With a violation of the exchange of phosphorus and calcium in dogs, phosphaturia and calciumuria occur. Feeding animals with this disease is carried out according to a diet corresponding to diet No. 9. The diet should be dominated by foods that increase the acidity of urine (meat, fish, eggs, cereals, loaf, biscuits) and a limited amount of vegetables and dairy products. Vegetables and dairy products are periodically included in the diet so as not to cause a sharp depletion of the body in calcium. The diet according to diet number 9 is poor in vitamins C and P (bioflavoid), which must be replenished by including broths of wild rose and vegetables (pumpkin, green peas, cranberries, lingonberries) in the diet.

    For any type of urolithiasis, the diet of dogs should be 10-20% higher than the norm of vitamin A, which has a beneficial effect on the mucous membranes of the urinary tract.

    In dogs, when an infection penetrates the renal pelvis and bladder, their inflammation occurs. pyelocystitis, when the infection penetrates deep into the kidney. pyelonephritis. These diseases are acute and chronic and often complicate other diseases of the kidneys and urinary tract, such as urolithiasis.

    With pyelocystitis, first of all, it is necessary to study the reaction of urine in order to create unfavorable conditions for the development of microbes by changing it. With an acidic reaction of urine, sick dogs are fed according to a diet prepared in accordance with diet No. 6, and with an alkaline reaction, according to diet No. 9. Against the background of these diets, it is recommended to give decoctions of rose hips, vegetables and fruits as a drink. Products containing essential oils (onions, garlic, radishes, etc.) that irritate the urinary tract are excluded from the diet.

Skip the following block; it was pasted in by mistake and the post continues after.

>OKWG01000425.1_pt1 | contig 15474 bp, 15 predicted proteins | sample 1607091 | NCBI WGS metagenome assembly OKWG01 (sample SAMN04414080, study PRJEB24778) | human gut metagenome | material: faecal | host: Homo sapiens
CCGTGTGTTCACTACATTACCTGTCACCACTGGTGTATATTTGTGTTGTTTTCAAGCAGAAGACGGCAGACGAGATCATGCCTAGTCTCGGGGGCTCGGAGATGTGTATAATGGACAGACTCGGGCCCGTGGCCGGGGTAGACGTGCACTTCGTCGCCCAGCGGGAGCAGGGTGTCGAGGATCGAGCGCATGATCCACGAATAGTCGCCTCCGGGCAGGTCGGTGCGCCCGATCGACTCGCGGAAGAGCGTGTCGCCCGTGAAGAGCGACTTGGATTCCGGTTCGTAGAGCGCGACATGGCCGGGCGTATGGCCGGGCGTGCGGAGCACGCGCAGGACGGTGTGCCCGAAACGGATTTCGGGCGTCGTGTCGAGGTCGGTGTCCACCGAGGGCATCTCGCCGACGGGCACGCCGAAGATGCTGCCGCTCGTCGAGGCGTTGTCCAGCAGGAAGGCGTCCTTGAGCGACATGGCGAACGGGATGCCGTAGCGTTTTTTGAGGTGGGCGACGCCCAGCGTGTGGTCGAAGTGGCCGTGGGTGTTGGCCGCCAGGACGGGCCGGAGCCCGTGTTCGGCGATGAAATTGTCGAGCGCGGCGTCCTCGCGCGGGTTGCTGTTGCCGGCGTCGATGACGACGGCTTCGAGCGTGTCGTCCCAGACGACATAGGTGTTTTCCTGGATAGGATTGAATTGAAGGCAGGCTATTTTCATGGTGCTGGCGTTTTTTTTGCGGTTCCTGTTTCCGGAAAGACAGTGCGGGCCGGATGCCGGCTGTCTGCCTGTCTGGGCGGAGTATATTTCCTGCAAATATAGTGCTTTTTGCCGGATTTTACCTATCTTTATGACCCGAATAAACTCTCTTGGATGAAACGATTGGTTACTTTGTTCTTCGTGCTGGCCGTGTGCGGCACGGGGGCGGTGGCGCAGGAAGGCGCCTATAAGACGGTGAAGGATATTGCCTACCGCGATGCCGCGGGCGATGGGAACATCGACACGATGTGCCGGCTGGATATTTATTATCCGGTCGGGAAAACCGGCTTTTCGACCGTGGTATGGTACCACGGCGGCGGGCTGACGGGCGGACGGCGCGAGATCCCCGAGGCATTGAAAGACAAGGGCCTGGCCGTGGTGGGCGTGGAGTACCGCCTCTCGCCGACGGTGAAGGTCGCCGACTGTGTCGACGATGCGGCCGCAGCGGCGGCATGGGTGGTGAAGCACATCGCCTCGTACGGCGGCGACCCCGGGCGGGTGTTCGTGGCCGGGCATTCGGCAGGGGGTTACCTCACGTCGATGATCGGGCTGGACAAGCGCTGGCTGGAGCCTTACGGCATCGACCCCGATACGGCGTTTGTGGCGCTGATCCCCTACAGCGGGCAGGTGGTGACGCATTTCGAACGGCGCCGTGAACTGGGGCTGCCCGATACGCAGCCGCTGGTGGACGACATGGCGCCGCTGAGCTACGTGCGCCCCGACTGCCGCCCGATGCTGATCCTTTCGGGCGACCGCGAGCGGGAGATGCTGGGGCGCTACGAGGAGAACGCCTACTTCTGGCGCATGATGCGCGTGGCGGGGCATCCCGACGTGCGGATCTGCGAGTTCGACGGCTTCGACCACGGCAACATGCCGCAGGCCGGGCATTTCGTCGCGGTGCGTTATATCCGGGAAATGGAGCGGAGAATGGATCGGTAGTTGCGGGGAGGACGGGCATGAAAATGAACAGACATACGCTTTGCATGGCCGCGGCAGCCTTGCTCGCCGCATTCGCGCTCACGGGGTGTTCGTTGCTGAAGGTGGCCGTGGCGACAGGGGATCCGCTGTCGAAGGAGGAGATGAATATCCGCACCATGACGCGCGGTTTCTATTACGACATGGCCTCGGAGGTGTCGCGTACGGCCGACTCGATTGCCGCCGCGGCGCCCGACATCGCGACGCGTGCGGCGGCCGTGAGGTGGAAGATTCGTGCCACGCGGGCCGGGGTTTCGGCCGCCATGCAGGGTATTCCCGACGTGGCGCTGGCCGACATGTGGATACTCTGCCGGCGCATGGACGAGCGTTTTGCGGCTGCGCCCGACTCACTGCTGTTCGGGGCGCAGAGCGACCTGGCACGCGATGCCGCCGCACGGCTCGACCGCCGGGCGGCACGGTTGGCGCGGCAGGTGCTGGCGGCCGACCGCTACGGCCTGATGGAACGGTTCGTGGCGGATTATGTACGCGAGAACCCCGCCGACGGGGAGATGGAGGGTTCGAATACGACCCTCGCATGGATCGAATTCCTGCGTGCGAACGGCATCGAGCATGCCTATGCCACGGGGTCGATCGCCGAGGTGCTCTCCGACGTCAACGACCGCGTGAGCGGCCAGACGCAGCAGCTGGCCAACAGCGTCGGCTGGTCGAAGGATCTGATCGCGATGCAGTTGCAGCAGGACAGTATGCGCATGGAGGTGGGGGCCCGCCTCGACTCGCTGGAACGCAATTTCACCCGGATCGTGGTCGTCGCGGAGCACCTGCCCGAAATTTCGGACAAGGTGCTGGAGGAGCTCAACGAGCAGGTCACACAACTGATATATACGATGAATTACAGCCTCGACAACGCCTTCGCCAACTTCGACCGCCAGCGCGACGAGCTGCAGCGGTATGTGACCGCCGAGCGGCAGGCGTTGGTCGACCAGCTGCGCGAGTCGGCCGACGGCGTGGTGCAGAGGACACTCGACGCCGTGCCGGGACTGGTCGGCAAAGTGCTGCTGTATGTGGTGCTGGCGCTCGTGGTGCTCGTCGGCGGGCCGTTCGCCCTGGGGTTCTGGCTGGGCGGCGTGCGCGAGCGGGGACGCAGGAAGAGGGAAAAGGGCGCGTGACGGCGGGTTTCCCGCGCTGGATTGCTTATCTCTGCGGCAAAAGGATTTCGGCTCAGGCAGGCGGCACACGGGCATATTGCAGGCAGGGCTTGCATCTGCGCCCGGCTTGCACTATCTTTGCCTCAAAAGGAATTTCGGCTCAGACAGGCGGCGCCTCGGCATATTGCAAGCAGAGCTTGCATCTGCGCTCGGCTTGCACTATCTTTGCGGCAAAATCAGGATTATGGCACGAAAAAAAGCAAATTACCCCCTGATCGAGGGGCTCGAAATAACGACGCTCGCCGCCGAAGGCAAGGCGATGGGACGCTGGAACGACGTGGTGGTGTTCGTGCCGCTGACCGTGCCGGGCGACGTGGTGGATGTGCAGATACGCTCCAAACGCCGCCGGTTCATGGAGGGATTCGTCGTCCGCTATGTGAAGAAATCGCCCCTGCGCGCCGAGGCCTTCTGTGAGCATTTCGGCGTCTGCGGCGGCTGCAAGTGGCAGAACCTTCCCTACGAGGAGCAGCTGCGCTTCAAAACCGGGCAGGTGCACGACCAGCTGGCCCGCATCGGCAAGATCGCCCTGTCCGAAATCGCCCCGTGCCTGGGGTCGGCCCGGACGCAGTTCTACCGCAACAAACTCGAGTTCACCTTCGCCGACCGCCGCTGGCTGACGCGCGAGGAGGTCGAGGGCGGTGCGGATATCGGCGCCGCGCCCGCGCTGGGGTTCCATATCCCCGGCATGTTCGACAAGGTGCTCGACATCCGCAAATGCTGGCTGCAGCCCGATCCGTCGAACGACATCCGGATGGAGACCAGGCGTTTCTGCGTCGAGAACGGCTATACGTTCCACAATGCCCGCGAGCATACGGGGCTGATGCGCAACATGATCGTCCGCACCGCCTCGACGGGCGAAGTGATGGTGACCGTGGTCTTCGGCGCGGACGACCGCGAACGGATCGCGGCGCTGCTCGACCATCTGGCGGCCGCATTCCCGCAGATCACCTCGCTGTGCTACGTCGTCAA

In case of acute or exacerbation of chronic pyelonephritis with fever and symptoms of intoxication on days 1–2 of illness, they give vegetable and fruit purees and decoctions. Then they are fed according to a diet corresponding to diet No. 7, with the predominant inclusion of dairy and plant products in the diet. In chronic pyelonephritis, the sick dog is fed a complete diet in accordance with the physiological norms of the need for energy, protein, fat, carbohydrates and other nutrients with a moderate restriction of extractives and oxalic acid.

    Figure 1 Development and possible consequences of secondary renal hyperparathyroidism.

    The most severe toxic damage caused by parathyroid hormone can occur in the kidneys, since the concentration of parathyroid hormone receptors is high in nephrocytes. The latter can stimulate the consumption of calcium by these cells, initially causing cell death and, ultimately, the deposition of calcium in the lumen of the renal tubules. As a result, hyperparathyroidism leads to a continuous cycle of renal cell death, which causes a decrease in renal activity in phosphorus homeostasis, an increase in parathyroid hormone levels, and further damage to renal tissue (3, 6). This role of parathyroid hormone is confirmed by a number of clinical studies, during which it was shown that the development of renal failure was slowed down in dogs in which the activity of parathyroid hormone in plasma was suppressed (7). However, these data are not entirely reliable, since experimental studies could not confirm the role of reducing the level of parathyroid hormone in the blood (8).